Putin Critic Alexei Navalny Arrives In Germany For Medical Treatment
SCOTT SIMON, HOST:
A flight carrying Alexei Navalny has landed in Berlin. Doctors there are attending to him. Mr. Navalny is a Russian dissident, and he's in a coma. He's a leading critic of Russian President Vladimir Putin and was in Siberia Thursday when he suddenly fell gravely ill. His supporters say he was poisoned. NPR's Rob Schmitz joins us from Berlin. Rob, thanks for being with us.
ROB SCHMITZ, BYLINE: Thank you.
SIMON: What will doctors in Berlin be looking for as they treat Mr. Navalny?
SCHMITZ: Well, the priority for doctors here will be to keep Navalny alive. He's fighting for his life at the moment. He's on a respirator and in a coma but in stable condition. Doctors will run a series of diagnostic tests to confirm whether he was poisoned. His supporters suspect that tea he drank in a Siberian airport was tampered with, and poisoning is a common method the Russian state has used in the past in dealing with its critics.
SIMON: It took a full day of wrangling between Navalny's team and doctors in Siberia to finally gain his release from the hospital. Do we know what was behind that delay?
SCHMITZ: Well, Navalny's supporters think doctors were under orders by the Russian state to not allow him to be released until the poison was out of his system. We've seen this before. Pyotr Verzilov - a Russian dissident and former spokesman of the punk band Pussy Riot - was suspected of being poisoned two years ago. And here's what he said yesterday in a press conference about the parallels between his and Navalny's case.
(SOUNDBITE OF PRESS CONFERENCE)
PYOTR VERZILOV: The similarities here are striking, not only in the medical condition but also in the behavior of Russian law enforcement officials and doctors because the main accusation that my family, friends and lawyers were addressing at the moment of my poisoning was that during the first day, I was completely sealed off in the intensive care units. And no analysis - no official medical statements were made, which were obviously extremely crucial to understanding what specific substance I was poisoned with and how it happened.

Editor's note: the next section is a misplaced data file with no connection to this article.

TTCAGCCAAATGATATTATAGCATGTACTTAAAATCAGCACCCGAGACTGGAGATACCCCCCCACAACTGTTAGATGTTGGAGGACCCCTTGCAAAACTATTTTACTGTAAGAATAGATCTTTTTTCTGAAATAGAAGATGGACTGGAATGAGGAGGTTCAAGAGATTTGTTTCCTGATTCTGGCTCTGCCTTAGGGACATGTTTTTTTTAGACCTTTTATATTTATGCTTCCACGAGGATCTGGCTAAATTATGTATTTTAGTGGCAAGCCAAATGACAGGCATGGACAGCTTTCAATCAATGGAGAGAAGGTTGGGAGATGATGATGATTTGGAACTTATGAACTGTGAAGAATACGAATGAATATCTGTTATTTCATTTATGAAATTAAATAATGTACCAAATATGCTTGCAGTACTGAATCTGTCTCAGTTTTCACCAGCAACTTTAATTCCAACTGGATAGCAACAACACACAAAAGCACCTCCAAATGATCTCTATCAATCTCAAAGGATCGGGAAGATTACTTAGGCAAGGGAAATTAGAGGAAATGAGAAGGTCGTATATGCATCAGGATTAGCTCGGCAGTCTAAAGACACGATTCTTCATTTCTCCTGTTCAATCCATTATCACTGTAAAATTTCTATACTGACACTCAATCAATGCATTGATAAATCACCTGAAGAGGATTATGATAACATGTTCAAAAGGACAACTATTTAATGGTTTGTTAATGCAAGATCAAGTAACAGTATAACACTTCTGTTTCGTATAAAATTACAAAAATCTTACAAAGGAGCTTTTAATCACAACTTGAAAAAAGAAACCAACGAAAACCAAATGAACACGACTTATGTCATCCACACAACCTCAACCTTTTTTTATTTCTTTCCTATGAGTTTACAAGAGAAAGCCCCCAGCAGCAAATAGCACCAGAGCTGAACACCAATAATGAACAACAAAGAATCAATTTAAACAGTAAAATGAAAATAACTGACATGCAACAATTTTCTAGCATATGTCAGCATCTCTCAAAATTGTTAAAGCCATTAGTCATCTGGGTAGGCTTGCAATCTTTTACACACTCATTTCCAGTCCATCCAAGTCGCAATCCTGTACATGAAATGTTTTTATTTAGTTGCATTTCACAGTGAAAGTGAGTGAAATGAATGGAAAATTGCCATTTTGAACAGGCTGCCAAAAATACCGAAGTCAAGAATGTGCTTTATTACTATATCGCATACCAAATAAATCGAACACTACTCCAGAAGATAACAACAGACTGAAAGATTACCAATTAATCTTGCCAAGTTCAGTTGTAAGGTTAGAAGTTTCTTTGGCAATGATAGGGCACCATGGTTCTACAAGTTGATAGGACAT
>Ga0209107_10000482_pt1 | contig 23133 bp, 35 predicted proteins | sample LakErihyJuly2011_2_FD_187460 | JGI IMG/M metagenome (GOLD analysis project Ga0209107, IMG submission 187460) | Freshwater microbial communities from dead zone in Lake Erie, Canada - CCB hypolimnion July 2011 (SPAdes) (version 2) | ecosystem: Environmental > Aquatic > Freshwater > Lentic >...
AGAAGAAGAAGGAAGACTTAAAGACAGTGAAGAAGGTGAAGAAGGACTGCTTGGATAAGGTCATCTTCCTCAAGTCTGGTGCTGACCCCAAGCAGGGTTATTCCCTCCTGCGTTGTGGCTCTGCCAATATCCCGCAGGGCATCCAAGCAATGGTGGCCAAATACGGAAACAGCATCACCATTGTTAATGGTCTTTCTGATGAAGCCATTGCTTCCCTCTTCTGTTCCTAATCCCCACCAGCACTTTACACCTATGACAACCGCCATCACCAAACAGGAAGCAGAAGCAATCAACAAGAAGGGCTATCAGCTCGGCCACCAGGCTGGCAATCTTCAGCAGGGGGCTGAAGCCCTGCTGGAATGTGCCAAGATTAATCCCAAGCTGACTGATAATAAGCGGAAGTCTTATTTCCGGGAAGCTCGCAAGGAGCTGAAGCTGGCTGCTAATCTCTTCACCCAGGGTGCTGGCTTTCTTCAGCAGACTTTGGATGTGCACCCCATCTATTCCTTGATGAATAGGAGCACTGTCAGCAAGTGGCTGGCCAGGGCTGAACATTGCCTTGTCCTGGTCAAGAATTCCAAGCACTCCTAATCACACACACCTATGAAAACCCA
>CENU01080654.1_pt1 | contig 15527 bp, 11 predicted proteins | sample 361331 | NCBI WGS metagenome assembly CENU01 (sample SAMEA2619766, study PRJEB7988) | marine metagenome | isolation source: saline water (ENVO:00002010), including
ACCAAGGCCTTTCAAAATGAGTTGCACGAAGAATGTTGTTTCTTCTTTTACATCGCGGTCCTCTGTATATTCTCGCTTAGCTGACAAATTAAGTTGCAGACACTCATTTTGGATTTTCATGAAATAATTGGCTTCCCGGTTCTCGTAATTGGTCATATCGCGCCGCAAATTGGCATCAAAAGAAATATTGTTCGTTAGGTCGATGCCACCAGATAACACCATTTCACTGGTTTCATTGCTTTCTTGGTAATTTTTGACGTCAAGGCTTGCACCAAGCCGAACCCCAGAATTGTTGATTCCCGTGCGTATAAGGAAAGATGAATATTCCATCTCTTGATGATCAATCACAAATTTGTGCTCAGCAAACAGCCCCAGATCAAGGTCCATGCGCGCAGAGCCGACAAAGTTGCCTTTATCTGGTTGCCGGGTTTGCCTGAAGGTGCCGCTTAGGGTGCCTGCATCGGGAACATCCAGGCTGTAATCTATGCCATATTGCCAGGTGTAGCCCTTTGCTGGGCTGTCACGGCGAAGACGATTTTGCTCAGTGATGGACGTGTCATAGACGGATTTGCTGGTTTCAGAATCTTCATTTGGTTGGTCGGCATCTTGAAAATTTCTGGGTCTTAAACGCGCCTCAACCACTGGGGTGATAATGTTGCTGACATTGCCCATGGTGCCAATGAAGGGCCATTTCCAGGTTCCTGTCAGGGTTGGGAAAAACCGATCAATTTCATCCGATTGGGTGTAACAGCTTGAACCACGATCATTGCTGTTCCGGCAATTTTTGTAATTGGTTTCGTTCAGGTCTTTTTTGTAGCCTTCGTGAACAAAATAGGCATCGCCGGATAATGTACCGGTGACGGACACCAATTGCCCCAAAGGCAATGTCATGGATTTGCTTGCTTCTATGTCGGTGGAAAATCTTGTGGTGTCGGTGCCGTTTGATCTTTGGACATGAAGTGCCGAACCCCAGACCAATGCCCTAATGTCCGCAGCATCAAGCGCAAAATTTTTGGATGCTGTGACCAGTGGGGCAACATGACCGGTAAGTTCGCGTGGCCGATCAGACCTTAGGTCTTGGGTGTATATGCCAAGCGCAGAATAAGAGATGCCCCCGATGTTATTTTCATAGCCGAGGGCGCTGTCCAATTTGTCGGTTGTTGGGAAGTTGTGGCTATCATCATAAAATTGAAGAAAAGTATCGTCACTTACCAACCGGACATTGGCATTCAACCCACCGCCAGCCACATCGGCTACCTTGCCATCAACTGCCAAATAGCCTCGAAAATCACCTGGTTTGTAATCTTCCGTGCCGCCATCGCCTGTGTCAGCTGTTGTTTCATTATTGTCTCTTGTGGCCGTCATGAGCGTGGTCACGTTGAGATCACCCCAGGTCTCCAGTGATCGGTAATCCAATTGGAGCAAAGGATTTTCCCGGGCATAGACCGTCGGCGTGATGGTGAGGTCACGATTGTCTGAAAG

SCHMITZ: And, Scott, in Verzilov's case, he was finally released a few days later and was flown to Berlin, where doctors concluded he was likely poisoned. Now, for its part, the Russian government has denied poisoning Verzilov and is now denying having anything to do with the current condition of Alexei Navalny.
SIMON: A Berlin organization arranged for the travel for Mr. Navalny, and Chancellor Merkel supported that decision. Relations between Russia and Germany have been tense. How does that story affect that?
SCHMITZ: Well, Merkel and her government have become increasingly frustrated with Putin and his government for a number of reasons. Germany believes Russian intelligence hacked Merkel's personal email. Almost exactly one year ago, a Russian national assassinated a former Chechen military commander at a park in broad daylight here in Berlin. And there is strong evidence that Russia was behind that. So Germany expelled Russian diplomats late last year as a response to that. Lastly, the recent unrest in Belarus over a potentially fraudulent election has prompted Merkel to not recognize the results of that election. And Putin answered by telling her that any attempts to interfere in Belarus's domestic affairs would be unacceptable. So the case of Alexei Navalny here comes amidst a lot of tension between these two countries.
SIMON: NPR's Rob Schmitz from Berlin, thanks so much for being with us.
SCHMITZ: Thanks, Scott.
NPR transcripts are created on a rush deadline by an NPR contractor. This text may not be in its final form and may be updated or revised in the future. Accuracy and availability may vary. The authoritative record of NPR’s programming is the audio record.